Lynn Dickey reflects back on his NFL Career

On the latest episode of Listen In With KNN on Fox Sports 1340AM, host Kelsey Nicole Nelson welcomed former Houston Oilers and Green Bay Packers quarterback Lynn Dickey to the show.

His football journey began in Kansas where he was born in Paola and grew up in Osawatomie. There was no pee wee football in his hometown which led Dickey to start playing the sport when he was a freshman at Osawatomie High School. He led the school to a state championship as the starting quarterback and middle linebacker on defense.

“I noticed our middle linebacker was not very active. I went to the coach and said, ‘I’d like to play middle linebacker on defense.’ At that point, you’re young and dumb and I thought I was invincible until my junior year in college. I had more fun playing middle linebacker,” Dickey said. “Those were the days when I look back, it was really fun.”

After high school, he attended Kansas State University where he finished 10th in voting for the Heisman Trophy award after his senior year. During his collegiate career, Dickey realized that college football was no fun and games. 

“I was more serious, business and studying which I loved. I loved looking at a playbook that was the size of the Yellow Pages and I loved memorizing that stuff. Once you get into the pros, it’s the same thing on a bigger scale. There’s nothing better from a quarterback because we had the best seat in the house,” he said.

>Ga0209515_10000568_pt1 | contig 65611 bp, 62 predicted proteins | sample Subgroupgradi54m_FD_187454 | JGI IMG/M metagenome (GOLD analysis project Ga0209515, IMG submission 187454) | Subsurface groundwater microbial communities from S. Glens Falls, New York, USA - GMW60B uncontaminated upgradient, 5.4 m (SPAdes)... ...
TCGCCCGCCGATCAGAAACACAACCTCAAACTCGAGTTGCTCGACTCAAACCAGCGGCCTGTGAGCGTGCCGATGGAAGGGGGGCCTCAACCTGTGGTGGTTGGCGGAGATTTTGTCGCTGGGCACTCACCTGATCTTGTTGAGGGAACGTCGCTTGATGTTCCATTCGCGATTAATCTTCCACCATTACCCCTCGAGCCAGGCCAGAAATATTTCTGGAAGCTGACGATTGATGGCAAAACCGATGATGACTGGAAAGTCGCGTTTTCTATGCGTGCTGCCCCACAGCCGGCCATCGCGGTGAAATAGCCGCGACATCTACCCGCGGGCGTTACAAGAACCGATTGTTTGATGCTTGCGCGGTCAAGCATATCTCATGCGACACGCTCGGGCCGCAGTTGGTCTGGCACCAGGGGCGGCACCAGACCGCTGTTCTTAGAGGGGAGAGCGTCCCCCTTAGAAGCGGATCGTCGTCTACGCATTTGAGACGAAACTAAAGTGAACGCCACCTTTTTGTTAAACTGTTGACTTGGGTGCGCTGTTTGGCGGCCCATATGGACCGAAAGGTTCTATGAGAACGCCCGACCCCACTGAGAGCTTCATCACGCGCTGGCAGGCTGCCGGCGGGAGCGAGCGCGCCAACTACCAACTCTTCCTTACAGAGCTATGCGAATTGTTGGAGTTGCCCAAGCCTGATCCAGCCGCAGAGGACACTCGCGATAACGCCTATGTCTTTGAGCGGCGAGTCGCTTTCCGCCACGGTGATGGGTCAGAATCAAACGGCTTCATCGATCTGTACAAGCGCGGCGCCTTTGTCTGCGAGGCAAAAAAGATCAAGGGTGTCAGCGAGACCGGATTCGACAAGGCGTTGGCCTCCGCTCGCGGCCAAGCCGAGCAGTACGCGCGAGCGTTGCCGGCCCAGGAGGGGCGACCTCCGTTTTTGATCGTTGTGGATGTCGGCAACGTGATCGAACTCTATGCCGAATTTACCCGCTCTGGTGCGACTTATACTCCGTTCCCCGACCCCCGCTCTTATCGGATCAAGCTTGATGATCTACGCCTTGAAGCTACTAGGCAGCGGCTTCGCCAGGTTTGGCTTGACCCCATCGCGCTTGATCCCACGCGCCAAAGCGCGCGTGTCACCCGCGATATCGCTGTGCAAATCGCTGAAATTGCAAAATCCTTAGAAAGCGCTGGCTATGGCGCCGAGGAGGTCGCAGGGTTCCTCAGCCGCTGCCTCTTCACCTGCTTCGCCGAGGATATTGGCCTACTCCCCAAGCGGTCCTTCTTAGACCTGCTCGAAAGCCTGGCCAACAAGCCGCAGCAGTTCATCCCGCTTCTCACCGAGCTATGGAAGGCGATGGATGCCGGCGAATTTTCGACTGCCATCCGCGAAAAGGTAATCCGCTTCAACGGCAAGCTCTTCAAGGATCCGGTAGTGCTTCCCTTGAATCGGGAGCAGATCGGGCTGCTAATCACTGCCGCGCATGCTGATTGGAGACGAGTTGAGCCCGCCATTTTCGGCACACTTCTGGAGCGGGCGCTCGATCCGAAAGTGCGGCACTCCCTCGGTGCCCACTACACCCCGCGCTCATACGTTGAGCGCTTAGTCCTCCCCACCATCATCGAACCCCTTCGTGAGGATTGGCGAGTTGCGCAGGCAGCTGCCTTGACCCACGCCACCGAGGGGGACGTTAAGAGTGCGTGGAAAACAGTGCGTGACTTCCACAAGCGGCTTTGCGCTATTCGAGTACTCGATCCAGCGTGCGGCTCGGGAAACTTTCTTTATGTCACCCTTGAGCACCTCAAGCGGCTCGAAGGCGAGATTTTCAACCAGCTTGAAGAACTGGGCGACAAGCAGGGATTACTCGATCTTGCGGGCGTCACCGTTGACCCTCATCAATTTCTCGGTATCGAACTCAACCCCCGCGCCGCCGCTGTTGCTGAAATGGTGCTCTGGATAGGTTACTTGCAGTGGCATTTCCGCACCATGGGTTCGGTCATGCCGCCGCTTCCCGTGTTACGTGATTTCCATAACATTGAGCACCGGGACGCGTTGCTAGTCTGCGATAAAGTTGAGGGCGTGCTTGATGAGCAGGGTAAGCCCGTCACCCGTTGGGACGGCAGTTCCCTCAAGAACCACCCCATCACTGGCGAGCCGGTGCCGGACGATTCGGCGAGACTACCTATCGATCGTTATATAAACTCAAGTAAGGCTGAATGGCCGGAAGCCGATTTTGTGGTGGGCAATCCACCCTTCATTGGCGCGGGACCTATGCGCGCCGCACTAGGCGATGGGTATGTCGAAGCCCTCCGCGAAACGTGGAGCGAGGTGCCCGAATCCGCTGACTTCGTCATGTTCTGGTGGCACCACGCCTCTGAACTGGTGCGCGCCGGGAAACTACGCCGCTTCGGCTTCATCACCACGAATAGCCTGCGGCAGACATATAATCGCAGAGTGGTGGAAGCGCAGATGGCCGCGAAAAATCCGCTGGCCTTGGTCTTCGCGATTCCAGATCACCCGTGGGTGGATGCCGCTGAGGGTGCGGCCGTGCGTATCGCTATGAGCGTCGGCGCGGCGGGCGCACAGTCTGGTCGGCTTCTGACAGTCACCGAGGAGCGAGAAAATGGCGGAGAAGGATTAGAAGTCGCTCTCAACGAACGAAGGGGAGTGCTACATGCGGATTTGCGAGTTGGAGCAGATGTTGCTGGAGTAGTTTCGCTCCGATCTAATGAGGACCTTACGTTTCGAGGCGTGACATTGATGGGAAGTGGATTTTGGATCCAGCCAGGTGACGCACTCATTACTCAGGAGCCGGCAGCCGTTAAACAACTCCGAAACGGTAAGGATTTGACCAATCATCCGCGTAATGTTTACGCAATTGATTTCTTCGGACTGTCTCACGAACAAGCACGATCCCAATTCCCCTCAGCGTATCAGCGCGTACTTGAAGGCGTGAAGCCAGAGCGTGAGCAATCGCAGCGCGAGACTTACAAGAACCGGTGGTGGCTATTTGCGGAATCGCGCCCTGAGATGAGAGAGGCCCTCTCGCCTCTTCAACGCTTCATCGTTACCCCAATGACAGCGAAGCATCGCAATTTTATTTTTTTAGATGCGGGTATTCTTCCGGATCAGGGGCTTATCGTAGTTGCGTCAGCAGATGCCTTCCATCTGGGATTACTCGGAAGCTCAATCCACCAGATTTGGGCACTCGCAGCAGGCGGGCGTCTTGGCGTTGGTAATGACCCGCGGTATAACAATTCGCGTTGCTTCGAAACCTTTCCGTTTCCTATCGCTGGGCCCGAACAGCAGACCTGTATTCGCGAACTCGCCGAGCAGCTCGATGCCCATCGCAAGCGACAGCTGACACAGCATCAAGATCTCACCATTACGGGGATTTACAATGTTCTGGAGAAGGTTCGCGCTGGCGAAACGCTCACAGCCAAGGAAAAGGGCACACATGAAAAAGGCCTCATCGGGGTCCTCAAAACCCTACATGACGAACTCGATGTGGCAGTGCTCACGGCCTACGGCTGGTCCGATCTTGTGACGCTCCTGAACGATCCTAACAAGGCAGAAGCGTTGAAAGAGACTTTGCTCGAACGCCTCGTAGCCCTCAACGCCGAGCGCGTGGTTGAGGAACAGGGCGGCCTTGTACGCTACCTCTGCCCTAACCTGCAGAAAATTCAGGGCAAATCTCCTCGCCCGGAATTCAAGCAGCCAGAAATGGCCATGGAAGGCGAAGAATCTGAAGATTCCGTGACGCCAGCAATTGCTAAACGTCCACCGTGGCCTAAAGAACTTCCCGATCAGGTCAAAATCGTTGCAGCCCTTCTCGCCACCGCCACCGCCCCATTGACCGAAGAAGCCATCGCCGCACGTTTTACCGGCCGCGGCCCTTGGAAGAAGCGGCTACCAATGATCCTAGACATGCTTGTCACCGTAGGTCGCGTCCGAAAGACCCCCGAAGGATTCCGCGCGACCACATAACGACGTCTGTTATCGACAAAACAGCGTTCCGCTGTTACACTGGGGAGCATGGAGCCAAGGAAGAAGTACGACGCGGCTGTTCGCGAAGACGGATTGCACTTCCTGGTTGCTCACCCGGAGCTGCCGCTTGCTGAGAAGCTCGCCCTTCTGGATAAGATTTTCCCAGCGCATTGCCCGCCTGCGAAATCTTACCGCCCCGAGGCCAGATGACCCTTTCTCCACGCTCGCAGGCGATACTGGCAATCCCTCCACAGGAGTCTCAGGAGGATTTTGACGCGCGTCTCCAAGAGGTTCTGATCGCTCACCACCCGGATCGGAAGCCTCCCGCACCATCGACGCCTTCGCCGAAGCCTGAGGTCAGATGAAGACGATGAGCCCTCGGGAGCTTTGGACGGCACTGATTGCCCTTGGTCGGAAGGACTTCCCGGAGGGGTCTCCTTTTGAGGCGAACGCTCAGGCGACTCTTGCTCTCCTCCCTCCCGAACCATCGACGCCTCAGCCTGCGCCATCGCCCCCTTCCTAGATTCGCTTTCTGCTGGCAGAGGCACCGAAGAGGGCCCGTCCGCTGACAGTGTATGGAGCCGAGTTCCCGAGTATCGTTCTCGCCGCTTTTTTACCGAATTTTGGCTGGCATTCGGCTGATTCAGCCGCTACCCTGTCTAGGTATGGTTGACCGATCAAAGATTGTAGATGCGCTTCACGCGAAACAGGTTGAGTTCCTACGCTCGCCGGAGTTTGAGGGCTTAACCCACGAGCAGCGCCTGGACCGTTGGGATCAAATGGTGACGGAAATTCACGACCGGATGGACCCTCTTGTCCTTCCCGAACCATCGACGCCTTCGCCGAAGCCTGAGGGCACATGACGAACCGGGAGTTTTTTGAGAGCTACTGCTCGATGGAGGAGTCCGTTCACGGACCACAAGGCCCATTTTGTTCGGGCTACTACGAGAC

Dickey was picked by the Houston Oilers in the third round of the 1971 NFL Draft. His career got off to a rocky start as he was in competition with fellow quarterback Dan Pastorini. While in Houston, he suffered numerous injuries such as a dislocated and broken hip. In 1976, Dickey was traded to the Green Bay Packers to have a fresh start.

He was fortunate to be groomed under the legendary Packers quarterback Bart Starr, who was his head coach at that time. What the quarterback learned about his coach was the importance of deciding a play and not wasting his timeouts.

“If we’re giving you a play and you look up at the play clock and it’s down to 12 seconds and you don’t have a play yet, look at the down and distance and there’s three runs and three passes, do not waste your timeouts and get up there and go. I always studied and I was so lucky that I had a mentor like Bart because Bart was a fabulous student of the game,” said Dickey.

As a result of Starr’s guidance, he became an All-Pro in 1983 where he threw for a career high 4,458 yards and 32 touchdowns. Dickey was throwing to his favorite targets in James Lofton and John Jefferson as they would work on route audibles. 

“I used to get such a kick out of watching film all week and seeing a safety blitz. James and I always had a really good rapport. Sometimes, I would be seeing something that a defender was doing and he told me, ‘if I see the corner (back) guarding me and he’s way inside of me and you can’t see it from inside, I’ll put my hands on my hips and I’ll give you a heads up. To make an audible there and see James (Lofton) catch a long touchdown was fun stuff,” he said.

Dickey’s playing career ended in 1985 but his love for the game continued as his two favorite quarterbacks are Aaron Rodgers and Patrick Mahomes. He advises the quarterbacks that will be in the 2021 NFL Draft such as Trevor Lawrence, Zach Wilson, Mac Jones, Justin Fields and Trey Lance to study the game.

“Never get caught with your pants down meaning if you were in a game and you go, ‘I didn’t study for that.’ Don’t let anything come up in a game or a situation that you can’t handle.”